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Re: Dudjom Tröma Nagmo ngondro

Post by Adamantine » Fri Feb 01, 2019 1:34 pm

Lingpupa wrote:
Fri Feb 01, 2019 11:39 am
You don't say why you mention this.
I think they were probably just replying to the OP, who asked about it. :P

It is the arrangement I was talking about when I said:
And then, there is a "Tröma Preliminaries" which includes much of the material I just mentioned, but is significantly larger and includes other sections. I don't know how this is used. I think that it, too, may be an arrangement from Thinley Norbu.
As such, though material overlaps, it is neither the Concise Chod, nor the Concise Sadhana. Is there someone here who knows why and when this particular collection (referenced by thogme19) is used?
I thought I’d already answered this above. I guess unsuccessfully.
It’s a ngondro (preliminary) to the larger path of Troma in Dudjom Lingpa’s extensive cycle. This path is totally complete and extends up to togal. This is how so many achieved rainbow body following this exact Troma path of practice. The Troma ngondro is accumulated just like any other ngondro, to prepare for more deeply entering into the path. Most people I know have first accumulated the short tersar ngondro and then continued on to accumulate the Troma ngondro. However this isn’t always the case, as one’s own Guru could tell you to jump right into the Troma ngondro potentially. It’s up to their insight and your karmic proclivity and capacity. After completing the Troma ngondro there is a traditional progression, step by step along this Troma path.
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Re: Dudjom Tröma Nagmo ngondro

Post by Lingpupa » Fri Feb 01, 2019 2:44 pm

Adamantine wrote:
Fri Feb 01, 2019 1:34 pm
I thought I’d already answered this above. I guess unsuccessfully.
I think you did, but I was confused by the multiple concise things and the multiple preliminaries, so thanks for making it even clearer.
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Re: Dudjom Tröma Nagmo ngondro

Post by yeshegyaltsen » Fri Feb 01, 2019 3:52 pm

Lingpupa wrote:
Fri Feb 01, 2019 9:55 am
At the risk of muddying the waters further through my ignorance:
Adamantine wrote:
Thu Jan 31, 2019 6:28 pm
This arrangement: Troma’s Laughter Which Suppresses with Splendor (which also opens the Troma Tsok) then invocation of Dudjom Lingpa, Lujin ngondro, (insert Lujin / concise feast—titled “A Rain of Accumulation of Merit and Spiritual Attainment” according to my translation—here or if you have the capacity, transmissions and the permission then one of the Four Feasts), and the sharing the Dharma, dedications, Mani mantra and final dedication at the close are not a specific structure developed by Thinley Norbu, as far as I know this structure is coming from Dudjom Lingpa himself. If you look into it you’ll find it practiced this way within any Dudjom Troma lineage not only those associated with Thinley Norbu Rinpoche. I’m sure his centers created a nice booklet however.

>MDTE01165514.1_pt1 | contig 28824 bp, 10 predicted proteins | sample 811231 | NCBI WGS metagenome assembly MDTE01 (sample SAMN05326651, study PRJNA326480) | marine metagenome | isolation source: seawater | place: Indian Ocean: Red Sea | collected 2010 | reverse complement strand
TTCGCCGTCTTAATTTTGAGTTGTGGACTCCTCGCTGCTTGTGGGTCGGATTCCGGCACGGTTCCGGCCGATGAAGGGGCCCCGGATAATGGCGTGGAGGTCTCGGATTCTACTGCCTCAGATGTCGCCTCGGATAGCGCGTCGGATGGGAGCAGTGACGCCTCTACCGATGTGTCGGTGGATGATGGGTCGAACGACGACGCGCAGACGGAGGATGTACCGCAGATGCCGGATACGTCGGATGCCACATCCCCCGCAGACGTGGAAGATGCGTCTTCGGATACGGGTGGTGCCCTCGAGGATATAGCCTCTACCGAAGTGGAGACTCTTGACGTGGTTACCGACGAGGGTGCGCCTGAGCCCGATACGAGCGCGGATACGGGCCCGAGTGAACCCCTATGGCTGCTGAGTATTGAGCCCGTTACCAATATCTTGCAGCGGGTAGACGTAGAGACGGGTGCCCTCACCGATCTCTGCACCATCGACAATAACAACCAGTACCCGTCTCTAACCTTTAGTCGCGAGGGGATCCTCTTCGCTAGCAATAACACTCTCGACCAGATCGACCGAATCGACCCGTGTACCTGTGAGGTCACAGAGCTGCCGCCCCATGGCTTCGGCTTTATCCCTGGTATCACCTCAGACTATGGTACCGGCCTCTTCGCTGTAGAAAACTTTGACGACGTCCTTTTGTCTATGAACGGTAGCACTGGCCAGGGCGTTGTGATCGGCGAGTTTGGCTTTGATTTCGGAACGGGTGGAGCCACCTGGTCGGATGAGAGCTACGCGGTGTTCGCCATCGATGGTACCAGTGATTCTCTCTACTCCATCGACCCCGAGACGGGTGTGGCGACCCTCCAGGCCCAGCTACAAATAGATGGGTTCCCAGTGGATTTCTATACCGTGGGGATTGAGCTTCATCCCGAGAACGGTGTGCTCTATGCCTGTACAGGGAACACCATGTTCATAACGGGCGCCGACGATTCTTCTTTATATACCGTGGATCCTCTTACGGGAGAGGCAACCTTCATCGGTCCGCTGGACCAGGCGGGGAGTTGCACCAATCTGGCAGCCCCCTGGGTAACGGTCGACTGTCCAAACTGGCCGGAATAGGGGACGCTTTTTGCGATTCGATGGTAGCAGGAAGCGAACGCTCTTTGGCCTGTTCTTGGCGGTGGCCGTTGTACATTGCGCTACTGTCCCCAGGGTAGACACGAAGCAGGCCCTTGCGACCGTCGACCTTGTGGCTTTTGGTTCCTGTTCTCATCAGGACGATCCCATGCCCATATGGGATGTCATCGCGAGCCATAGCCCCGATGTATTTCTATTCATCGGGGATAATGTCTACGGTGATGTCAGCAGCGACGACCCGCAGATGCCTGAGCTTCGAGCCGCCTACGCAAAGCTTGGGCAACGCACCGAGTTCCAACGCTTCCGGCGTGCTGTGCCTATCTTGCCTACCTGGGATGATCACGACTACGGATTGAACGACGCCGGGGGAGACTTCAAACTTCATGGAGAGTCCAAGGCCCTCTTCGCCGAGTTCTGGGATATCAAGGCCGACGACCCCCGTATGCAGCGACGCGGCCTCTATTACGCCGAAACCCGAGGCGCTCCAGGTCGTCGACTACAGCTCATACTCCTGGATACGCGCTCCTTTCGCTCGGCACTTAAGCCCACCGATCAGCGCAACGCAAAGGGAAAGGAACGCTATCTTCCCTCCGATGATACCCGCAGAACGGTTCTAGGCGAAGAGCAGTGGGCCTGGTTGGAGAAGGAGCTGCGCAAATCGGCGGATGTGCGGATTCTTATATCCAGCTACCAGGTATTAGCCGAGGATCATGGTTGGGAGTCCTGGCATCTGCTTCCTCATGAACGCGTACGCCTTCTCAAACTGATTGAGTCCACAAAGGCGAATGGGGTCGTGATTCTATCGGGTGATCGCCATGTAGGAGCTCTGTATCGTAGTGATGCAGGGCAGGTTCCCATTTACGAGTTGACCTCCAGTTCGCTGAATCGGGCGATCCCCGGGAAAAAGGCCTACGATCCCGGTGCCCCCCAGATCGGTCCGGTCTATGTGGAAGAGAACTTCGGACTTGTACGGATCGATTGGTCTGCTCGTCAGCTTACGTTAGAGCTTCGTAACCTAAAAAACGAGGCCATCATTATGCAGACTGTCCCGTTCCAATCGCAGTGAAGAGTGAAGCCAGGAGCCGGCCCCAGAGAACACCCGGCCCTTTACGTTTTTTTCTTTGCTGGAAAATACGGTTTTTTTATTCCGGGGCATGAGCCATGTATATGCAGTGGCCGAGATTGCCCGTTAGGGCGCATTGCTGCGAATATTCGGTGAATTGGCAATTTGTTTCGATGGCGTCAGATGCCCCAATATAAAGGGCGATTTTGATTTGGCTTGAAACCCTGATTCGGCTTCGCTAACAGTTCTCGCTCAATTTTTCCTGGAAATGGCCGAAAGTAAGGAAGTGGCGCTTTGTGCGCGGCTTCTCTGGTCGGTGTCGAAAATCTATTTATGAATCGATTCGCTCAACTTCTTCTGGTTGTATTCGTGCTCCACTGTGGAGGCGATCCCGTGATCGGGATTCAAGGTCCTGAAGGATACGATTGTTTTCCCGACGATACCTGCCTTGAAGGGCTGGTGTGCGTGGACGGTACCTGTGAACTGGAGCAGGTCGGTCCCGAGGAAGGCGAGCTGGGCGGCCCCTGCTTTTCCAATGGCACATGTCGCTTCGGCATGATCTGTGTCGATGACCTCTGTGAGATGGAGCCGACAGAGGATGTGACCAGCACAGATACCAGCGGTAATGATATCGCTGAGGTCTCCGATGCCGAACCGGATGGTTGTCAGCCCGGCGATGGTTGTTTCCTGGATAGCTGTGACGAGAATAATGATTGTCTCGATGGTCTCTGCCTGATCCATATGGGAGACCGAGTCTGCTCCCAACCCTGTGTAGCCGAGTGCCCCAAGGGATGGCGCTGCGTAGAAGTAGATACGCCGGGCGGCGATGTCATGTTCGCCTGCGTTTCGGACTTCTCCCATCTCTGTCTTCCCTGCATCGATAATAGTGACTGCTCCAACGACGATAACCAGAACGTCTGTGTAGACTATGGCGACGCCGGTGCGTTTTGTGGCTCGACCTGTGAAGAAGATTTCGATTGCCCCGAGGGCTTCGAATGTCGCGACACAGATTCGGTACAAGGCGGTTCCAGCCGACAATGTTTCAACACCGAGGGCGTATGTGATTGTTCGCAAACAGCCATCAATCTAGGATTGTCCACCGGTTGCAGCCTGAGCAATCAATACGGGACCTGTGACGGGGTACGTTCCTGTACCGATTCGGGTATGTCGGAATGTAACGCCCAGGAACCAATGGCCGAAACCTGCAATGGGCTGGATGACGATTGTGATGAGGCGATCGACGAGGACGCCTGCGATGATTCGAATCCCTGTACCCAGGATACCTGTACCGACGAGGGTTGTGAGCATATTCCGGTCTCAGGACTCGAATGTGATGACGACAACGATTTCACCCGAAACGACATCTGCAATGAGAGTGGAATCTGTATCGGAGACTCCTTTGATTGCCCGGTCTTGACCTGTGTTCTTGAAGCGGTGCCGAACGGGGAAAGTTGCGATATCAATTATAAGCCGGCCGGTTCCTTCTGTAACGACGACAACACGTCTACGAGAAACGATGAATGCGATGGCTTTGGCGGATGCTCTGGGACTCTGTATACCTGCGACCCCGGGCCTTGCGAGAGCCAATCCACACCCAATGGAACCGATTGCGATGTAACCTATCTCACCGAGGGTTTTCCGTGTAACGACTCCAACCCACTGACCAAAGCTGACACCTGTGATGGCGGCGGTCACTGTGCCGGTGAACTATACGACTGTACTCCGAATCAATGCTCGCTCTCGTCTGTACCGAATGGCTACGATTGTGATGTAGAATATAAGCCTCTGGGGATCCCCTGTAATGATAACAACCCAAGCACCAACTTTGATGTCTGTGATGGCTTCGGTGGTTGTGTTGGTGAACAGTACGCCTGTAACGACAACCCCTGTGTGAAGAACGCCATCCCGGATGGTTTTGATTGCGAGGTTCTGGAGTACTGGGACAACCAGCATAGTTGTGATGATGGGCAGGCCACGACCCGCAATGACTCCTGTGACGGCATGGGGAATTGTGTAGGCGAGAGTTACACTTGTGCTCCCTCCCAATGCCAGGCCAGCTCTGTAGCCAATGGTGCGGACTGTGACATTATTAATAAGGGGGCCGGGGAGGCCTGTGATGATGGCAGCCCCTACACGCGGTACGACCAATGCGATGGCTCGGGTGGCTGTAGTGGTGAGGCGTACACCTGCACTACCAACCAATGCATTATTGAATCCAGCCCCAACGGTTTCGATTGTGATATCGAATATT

That fits my limited experience - I was taught this arrangement by a teacher whose "line" does not come through Thinley Norbu.
Adamantine wrote:
Thu Jan 31, 2019 6:28 pm
What is specific to Thinley Norbu Rinpoche is his compilation of the short Troma Tsok (which is just a page and a half long) into a longer fuller practice with many insertions, which lasts for around an hour or so. That’s the Tsok, as opposed to the concise Chod body-offering.
And that compilation would be what may be known as the Concise Sadhana or the Vajra Essence (rdo rje'i snying po), which is the text linked by yeshegyaltsen.

Put otherwise, the Concise Chod, which I described as did Adamantine above, is not the same as the Concise Sadhana, and it includes the Rain/Downpour of of Merit and Siddhi (or Spiritual Attainment).

Are we there yet?
That is not the text I linked. I'll try again but I feel this is falling on deaf ears.
The concise chod (gcod bsdus)= the Rain/Downpour of of Merit and Siddhi (or Spiritual Attainment). When it is arranged into a short practice session that whole thing is also referred to as the concise chod, though that short text is the main stage of the practice. Nobody is claiming that Thinley Norbu invented this arrangement but he did write it down with instructions on instrumentation and melodies etc, which I linked to as an example.
The concise sadhana, ie Throchung (khros chung)= the Vajra Essence sadhana and tsok, which many Dudjom centers practice in the US via Thinley Norbu's arrangement, though again he didn't invent this and it is for the most part based on the activity guide (las byang) found in Dudjom Rinpoche's collected works which outlines the order of the various liturgies.

Both of these abbreviated titles can be found in the Tibetan printings of these texts written in the margins next to the page numbers. There's really not much more to it than that.

However, neither of these are the Throma ngondro, which was correctly pointed out in the link to Berotsana's site. And so I believe the OP's question has been answered.